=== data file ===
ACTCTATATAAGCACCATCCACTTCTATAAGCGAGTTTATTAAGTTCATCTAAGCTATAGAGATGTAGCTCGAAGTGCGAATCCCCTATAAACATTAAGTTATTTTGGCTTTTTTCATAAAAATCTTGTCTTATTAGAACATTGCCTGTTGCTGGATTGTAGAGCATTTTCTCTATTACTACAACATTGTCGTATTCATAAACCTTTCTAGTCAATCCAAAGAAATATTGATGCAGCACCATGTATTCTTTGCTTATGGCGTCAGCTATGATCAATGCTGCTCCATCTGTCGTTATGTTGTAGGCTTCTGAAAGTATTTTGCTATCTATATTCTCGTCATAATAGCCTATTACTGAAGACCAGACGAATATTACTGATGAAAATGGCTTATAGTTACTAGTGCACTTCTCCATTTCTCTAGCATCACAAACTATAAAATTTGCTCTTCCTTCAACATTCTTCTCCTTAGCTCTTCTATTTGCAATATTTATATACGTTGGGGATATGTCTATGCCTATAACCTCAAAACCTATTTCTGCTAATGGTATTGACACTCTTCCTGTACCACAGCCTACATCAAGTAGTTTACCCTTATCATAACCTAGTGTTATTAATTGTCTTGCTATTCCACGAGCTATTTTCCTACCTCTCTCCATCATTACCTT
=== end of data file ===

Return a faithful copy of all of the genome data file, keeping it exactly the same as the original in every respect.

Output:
ACTCTATATAAGCACCATCCACTTCTATAAGCGAGTTTATTAAGTTCATCTAAGCTATAGAGATGTAGCTCGAAGTGCGAATCCCCTATAAACATTAAGTTATTTTGGCTTTTTTCATAAAAATCTTGTCTTATTAGAACATTGCCTGTTGCTGGATTGTAGAGCATTTTCTCTATTACTACAACATTGTCGTATTCATAAACCTTTCTAGTCAATCCAAAGAAATATTGATGCAGCACCATGTATTCTTTGCTTATGGCGTCAGCTATGATCAATGCTGCTCCATCTGTCGTTATGTTGTAGGCTTCTGAAAGTATTTTGCTATCTATATTCTCGTCATAATAGCCTATTACTGAAGACCAGACGAATATTACTGATGAAAATGGCTTATAGTTACTAGTGCACTTCTCCATTTCTCTAGCATCACAAACTATAAAATTTGCTCTTCCTTCAACATTCTTCTCCTTAGCTCTTCTATTTGCAATATTTATATACGTTGGGGATATGTCTATGCCTATAACCTCAAAACCTATTTCTGCTAATGGTATTGACACTCTTCCTGTACCACAGCCTACATCAAGTAGTTTACCCTTATCATAACCTAGTGTTATTAATTGTCTTGCTATTCCACGAGCTATTTTCCTACCTCTCTCCATCATTACCTT